Mike Poling is SVP/GM of healthcare for Infor of New York, NY.
Tell me about yourself and the company.
I’m general manager of healthcare at Infor. We’re a $3 billion software company. Healthcare is about $500 million of that. I came from Lawson Software and was previously at Siemens. My entire career has been in the healthcare IT industry.
As a vendor of an integration solution, what are the opportunities and challenges in an era where everybody wants interoperability?
In the world of acute care consolidation as well as extending care outside the walls of a hospital, data itself and the integration of data becomes mission critical in terms of analyzing patient outcomes married to cost. Everybody wants to understand what their cost is relative to delivering care as well as the satisfaction ratings that are wrapped around it. Data becomes the center of importance.
Does a new level of sophistication exist where health systems are aware of the incremental cost involved with delivering a particular service or a product?
Yes. There’s a need for healthcare to report on lines of business — both in terms of profitability, revenue as well as cost — because of where the industry is in terms of the switch from fee-for-service to more of a bundled fee for delivering care. It’s mission critical for my customers to understand where they’re making money and where they’re not. Line-of-business reporting has become mission critical for them.
What are the staffing, recruiting, and productivity challenges that health systems are dealing with given that a high percentage of their cost involves labor?
Going back to what I said before around the lines of business, you want to make sure that you’re focusing the right talent and the right job to perform the right service. That, married along with where a hospital can continue to remain profitable, is very important. It takes certain skills. If you take it to a specialty hospital, like a children’s hospital as an example, nurses and doctors who deal with children have a certain skill set, a certain mental approach, and a certain soft skill. That goes across the board, depending on what type of care that you’re delivering.
Specializing and understanding what certain behaviors are relative to delivering care and making sure that since 60 to 70 percent of the hospital’s expenses are related to labor, you want to make sure that you’re hiring the right people, that you’re onboarding them, that you’re keeping them for a long period of time to reduce those expenses.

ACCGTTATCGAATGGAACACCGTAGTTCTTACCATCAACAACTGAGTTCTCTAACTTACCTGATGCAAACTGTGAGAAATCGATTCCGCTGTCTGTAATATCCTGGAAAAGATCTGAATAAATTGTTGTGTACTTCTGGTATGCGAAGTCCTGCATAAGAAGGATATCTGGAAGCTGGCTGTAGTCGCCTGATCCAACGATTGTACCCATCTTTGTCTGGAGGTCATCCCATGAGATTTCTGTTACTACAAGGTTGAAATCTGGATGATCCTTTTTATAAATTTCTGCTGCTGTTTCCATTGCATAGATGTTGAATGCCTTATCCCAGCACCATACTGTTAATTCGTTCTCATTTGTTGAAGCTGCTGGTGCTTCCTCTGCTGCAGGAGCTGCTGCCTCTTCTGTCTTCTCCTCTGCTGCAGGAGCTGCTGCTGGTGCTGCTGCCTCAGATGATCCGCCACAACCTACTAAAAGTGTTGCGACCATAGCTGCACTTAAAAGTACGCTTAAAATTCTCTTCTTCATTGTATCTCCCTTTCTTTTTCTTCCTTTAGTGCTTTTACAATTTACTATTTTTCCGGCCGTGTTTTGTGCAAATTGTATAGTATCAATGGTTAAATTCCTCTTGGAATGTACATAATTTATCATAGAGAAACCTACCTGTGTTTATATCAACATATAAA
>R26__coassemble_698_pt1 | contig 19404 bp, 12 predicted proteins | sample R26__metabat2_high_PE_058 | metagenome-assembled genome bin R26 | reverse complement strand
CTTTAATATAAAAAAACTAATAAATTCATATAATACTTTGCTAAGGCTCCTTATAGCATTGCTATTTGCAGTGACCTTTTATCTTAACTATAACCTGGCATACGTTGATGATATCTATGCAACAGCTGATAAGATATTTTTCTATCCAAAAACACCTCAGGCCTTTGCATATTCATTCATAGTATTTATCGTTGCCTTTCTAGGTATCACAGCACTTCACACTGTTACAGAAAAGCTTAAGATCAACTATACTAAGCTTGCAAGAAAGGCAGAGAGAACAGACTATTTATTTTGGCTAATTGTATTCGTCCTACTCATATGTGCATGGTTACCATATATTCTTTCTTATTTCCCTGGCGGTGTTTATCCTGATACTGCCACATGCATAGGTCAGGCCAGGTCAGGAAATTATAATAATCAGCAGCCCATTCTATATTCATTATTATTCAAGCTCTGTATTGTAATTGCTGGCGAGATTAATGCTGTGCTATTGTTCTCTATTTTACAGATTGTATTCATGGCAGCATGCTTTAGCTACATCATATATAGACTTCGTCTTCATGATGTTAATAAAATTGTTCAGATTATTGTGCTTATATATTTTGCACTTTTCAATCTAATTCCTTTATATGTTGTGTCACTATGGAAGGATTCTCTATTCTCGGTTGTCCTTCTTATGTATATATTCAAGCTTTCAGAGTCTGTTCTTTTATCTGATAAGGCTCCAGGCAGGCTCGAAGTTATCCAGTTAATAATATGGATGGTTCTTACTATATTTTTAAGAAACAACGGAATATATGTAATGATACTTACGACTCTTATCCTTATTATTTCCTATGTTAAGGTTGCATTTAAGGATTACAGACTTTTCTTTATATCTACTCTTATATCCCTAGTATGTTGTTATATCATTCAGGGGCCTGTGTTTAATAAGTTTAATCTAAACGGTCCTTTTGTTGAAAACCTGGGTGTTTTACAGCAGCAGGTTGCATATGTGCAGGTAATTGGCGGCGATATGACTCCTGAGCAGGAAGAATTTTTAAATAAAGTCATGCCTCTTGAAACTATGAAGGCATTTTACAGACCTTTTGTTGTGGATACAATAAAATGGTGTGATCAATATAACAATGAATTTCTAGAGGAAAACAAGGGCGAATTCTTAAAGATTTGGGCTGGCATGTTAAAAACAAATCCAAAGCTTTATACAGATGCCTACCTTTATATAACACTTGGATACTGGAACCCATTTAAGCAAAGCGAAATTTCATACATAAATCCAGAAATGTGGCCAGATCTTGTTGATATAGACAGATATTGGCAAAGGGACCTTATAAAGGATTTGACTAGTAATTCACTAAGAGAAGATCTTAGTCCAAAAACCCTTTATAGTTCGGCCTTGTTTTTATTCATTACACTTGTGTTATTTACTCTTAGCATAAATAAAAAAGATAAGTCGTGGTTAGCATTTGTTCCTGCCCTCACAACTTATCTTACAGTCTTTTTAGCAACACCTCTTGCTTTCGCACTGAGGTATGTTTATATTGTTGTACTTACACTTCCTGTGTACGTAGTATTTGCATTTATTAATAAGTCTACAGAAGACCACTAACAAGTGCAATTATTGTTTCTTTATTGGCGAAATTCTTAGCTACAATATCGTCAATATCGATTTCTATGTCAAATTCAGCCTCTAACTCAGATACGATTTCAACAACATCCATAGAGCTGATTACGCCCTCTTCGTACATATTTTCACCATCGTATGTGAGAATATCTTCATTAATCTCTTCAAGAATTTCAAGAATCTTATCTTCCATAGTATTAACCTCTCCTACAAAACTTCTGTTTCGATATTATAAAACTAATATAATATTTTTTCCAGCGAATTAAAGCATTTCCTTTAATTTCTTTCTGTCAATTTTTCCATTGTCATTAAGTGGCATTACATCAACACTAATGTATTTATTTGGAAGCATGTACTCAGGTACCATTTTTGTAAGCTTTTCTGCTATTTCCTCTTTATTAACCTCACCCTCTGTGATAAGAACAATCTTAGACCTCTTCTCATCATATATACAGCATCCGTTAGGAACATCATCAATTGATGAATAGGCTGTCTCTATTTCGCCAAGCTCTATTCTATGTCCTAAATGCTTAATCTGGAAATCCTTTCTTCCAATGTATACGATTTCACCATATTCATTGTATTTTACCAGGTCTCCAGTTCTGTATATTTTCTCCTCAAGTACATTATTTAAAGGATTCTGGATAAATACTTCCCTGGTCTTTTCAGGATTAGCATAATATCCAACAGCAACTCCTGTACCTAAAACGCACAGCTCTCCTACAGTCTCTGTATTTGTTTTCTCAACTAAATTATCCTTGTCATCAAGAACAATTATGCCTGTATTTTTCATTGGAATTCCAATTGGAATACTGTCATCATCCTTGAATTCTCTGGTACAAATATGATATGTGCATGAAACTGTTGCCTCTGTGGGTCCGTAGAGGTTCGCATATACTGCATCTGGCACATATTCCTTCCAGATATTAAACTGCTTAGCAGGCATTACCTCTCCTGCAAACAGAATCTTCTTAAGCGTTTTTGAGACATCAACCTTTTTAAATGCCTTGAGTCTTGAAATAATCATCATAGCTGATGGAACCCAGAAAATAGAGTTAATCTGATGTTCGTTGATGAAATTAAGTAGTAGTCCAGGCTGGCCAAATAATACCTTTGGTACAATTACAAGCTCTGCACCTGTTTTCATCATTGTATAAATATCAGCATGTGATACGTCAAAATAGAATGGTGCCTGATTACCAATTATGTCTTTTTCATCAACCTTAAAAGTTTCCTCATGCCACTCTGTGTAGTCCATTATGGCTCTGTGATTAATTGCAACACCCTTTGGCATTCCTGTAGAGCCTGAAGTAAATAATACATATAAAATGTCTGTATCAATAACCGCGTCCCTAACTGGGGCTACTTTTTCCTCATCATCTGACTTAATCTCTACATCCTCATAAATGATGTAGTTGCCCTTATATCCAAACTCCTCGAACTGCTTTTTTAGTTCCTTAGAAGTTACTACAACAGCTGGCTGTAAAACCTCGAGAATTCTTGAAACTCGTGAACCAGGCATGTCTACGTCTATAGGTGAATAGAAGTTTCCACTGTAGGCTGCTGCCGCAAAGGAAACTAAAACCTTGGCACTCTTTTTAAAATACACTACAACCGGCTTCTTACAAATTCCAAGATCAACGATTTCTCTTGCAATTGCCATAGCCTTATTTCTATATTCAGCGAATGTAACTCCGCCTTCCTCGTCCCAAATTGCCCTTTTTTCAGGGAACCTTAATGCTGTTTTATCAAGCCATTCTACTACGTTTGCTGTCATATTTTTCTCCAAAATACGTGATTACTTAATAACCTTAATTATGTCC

Is the idea of clinical staffing based on patient acuity still controversial?
The industry is still hanging on to the idea. I would say that nobody’s mastered that. Having the right person at the right bedside with the right supplies and with the right skill, but also then maximizing your workforce productivity — that’s still nirvana or utopia.
There are products in the market that help with that, but getting to the point where you enter things in like seasonality as well as population health and population management to predict hospital inpatient stays as well as outpatient care delivery needs — that’s where we still need some assistance in the healthcare industry.
Floating nurses to cover other areas based on workload needs appeared to worsen patient outcomes because they weren’t as familiar with the workflows and relationships in those areas. Have hospitals improved that situation to give them more workforce flexibility?
It’s the reason that you’re seeing the world of the minute clinics and delivering care in mall settings as well as in the retail space. There’s a need to push those types of resources out to the population. That trend is going to continue, where you have more skilled labor outside of the acute care setting and putting them in those remote settings.
There’s a balance to that as well. You need to have people that continue to deliver family practice medicine, but specialize in some of the things that you’re talking about. The US is going to continue to have the need to push services out into the population. Balancing that with the costs that we’ve been talking about is the real challenge.
Do hospitals have the necessary expertise to run freestanding EDs, urgent care clinics, and population health management programs?
That’s a very good question. What I see is that there are more executives who are coming outside of healthcare into the healthcare world, as well as more physicians who are getting into IT-related services. The reason for that is that if you come from a manufacturing or retail world and understand things like distribution, workforce management, and the distribution channel, that’s different from somebody who has been in healthcare their entire career.